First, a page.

Toddlers between two and three should eat one daily cup of vegetables, while kids between four and eight should eat 1.5.
If you have kids these ages, following this recommended amount can be challenging.
Unless you’re lucky, your kid’s likely a picky-eater, and – let me guess – vegetables are the food they most often refuse to eat.
I know this is frustrating.
However, just because putting a plate of vegetables in front of your kid doesn’t work, it doesn’t mean that getting them to eat their greens is mission impossible.
Learn how to get kids to eat vegetables!
Give Your Kid Raw Vegetables
Often, kids prefer the crunchiness of raw vegetables rather than the texture of cooked ones, so give that a try.
This is also good because each vegetable piece they eat will contain even more nutrients than if you cooked them.
You can always put their favorite dip on the side to make it more exciting.
Mayo and hummus are two great options.
If this doesn’t work, there’s something else you can try. It might sound a bit weird at first, but hear me out: buy some frozen veggies and serve them frozen to your kid.
It’s a crazy way of eating vegetables, and your child will probably love it.
Plus, if you live somewhere where temperatures get high during the summer, the little ones will love having anything cold.
Make It Look Good
Oh, how important it is for the plate of vegetables to look appealing!
Putting broccoli or spinach on the plate won’t cut it, and I know preparing a beautiful dish seems like a waste of time when young children.
But trust me, in the long term, it’ll be worth it.
Use different-colored vegetables to make “food paintings,” and you’ll see that eating them will become a lot more exciting.
Eat the Vegetables First
Parenting is very much about leading by example. If they see you making healthy dietary decisions – instead of just hearing you say how important it is to do so – it’ll become a lot easier to convince them to eat their greens every day.
Even when you feel like snacking, grab a piece of cucumber instead of a cookie and ask your kid if they also want some.
Kids want to be like their parents, and you should use that to your advantage whenever you can.
Let Your Child Cook with You
You know how it is a lot more special to cook with vegetables and fruits that you planted with your own hands in your backyard?
For kids, food becomes more exciting when they help cook or even shop for the ingredients.
Show them pieces like this article by The Lunch Mob and let them choose the recipe that looks best to them.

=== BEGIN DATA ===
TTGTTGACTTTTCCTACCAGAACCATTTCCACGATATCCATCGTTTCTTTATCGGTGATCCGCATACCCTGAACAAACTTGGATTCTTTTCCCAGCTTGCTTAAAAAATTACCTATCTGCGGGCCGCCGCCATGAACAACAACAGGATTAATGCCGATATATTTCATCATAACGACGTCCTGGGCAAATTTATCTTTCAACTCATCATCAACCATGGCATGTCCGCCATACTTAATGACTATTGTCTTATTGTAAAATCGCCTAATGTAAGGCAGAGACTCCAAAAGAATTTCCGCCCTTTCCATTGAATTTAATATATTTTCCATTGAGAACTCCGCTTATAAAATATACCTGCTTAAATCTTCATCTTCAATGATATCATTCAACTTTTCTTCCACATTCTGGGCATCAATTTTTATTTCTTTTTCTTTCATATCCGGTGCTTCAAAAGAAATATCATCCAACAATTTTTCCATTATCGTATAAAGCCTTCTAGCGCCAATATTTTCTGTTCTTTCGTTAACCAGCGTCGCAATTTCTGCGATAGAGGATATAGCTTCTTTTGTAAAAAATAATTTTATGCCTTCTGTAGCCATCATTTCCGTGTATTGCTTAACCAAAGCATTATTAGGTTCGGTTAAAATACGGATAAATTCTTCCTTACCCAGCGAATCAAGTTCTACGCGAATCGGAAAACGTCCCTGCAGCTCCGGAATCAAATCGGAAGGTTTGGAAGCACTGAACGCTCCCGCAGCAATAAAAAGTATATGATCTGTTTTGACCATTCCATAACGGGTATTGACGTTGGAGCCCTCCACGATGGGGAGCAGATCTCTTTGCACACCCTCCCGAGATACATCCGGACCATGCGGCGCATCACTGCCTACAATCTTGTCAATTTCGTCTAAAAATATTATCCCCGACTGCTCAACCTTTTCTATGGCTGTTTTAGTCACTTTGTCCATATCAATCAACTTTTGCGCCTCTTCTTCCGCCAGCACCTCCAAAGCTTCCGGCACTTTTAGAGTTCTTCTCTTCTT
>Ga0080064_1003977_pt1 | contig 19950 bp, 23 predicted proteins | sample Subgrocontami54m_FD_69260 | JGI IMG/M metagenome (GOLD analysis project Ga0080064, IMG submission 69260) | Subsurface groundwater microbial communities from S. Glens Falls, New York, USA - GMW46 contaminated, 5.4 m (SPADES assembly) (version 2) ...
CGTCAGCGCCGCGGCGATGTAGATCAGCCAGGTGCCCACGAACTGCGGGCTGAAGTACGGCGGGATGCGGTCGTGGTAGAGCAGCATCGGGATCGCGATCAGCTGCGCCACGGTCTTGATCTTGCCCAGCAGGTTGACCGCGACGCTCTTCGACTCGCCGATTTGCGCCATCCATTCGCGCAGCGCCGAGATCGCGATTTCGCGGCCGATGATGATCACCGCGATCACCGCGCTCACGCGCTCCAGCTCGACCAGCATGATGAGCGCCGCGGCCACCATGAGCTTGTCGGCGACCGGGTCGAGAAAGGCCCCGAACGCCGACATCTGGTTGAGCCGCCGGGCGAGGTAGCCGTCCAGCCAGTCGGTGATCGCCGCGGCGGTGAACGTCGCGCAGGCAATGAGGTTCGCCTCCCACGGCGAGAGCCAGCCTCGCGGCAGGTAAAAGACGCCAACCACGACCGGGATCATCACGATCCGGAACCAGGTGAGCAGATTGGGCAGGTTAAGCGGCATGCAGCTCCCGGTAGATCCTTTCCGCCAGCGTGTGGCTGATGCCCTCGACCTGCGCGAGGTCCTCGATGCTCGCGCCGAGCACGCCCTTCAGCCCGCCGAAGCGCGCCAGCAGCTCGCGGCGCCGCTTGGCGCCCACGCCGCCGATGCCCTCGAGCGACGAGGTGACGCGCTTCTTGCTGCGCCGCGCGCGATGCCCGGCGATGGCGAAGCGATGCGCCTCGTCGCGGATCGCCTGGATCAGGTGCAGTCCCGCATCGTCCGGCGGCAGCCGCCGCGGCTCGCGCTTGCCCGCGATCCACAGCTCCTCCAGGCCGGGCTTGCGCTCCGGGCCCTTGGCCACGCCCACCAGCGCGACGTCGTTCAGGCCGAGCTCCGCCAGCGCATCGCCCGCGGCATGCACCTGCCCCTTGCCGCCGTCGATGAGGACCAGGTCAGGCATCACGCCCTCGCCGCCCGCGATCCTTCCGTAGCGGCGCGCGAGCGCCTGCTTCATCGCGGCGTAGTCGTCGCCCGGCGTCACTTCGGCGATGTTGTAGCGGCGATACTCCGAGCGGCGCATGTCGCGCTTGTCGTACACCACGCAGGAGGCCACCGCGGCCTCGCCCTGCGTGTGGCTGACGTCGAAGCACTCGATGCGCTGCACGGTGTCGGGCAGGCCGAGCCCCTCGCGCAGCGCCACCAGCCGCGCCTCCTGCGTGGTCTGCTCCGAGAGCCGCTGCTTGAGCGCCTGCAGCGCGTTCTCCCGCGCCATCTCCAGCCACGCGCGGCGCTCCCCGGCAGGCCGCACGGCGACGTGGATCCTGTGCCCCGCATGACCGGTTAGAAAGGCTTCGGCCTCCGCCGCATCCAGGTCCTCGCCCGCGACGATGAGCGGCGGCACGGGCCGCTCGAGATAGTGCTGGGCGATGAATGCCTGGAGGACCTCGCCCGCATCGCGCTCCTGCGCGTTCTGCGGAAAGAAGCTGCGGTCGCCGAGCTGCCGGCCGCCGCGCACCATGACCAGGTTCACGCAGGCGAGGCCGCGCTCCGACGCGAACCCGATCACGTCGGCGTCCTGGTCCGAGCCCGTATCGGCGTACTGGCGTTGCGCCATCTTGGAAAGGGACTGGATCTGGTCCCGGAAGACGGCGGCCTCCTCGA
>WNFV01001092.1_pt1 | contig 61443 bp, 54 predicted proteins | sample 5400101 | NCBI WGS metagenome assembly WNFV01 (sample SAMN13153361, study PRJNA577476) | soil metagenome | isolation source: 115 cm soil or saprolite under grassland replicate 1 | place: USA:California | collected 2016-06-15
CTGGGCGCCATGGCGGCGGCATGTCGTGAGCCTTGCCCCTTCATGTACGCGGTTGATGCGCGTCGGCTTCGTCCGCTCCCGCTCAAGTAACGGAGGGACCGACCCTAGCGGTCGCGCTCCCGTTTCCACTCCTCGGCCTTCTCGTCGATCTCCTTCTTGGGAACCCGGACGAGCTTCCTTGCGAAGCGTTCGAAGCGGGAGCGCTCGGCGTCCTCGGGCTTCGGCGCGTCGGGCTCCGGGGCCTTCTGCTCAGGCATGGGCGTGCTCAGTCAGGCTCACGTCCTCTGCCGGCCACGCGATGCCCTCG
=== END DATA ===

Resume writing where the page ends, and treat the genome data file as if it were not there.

And of course, let them get their hands dirty – this will make the food feel like their own creation, and they’ll be way more willing to try it at least.
And hey, this also means that you’ll (hopefully) have less work, which is always a nice plus!
Include Vegetables Into Their Favorite Dish
This one might take a bit of creativity, but it is possible no matter what your kid’s favorite food is.
Maybe you’ll have to be a bit sneaky and chop the vegetables in tiny, tiny pieces so they won’t be as noticeable.
After all, I’m sure your child knows this dish like the palm of their hands.
Think about the dish your kid is constantly asking you to make and consider how you can add some veggies to it.
If it is lasagna, maybe you can put less meat and add some minced mushrooms.
If it is mashed potatoes, perhaps you could add peas or greens to the mix.
Take some time to brainstorm ideas like these, and you’ll find the one that works with your little one!
Serve Small Amounts
If your child always refuses to eat vegetables, you can’t be too ambitious.
Asking them to eat a plate that’s half protein, half greens is probably asking for way too much.
So, start small.
Chop half a carrot in pieces, make a small serving of salad, or cook three mushrooms as a side: as long as your kid doesn’t look at their plate and think, “I’m going to be eating these vegetables for the next two hours,” you’re good.
Keep Trying Different Things
We all have different tastes, and as your kid grows, they’ll discover what they like and don’t like.
Recognize that if you keep trying to get them to eat the same three vegetables every single day, you’ll just make them (and, consequently, you) frustrated.
If you see that your child refuses to eat asparagus, move on to sweet potato.
If that doesn’t seem to work either, give cauliflower a try.
Only this way can you find out what your little one enjoys and what you should often be buying.
Plus, changing up the vegetables you buy will show them how big of a variety there is, which is an essential lesson for good health.
How to Get Kids to Eat Vegetables: Don’t Give Up!
This applies to vegetables and pretty much anything else: if it’s boring, your kid will probably not be that interested. And hey, fair enough!
So keep trying different vegetables and different strategies, and you’ll see that your child will start warming up to the idea of having a serving of veggies every meal.
The most important thing is that you don’t give up on learning how to get kids to eat vegetables and give into the easiness of fast food.
It might seem like the least headache-inducing option right now, but in the long run, it won’t have been worth it.
If you enjoyed reading this article, I have many others you’ll like.
Keep exploring the blog and, if you know other helpful tips to get kids to eat healthily, comment them down below!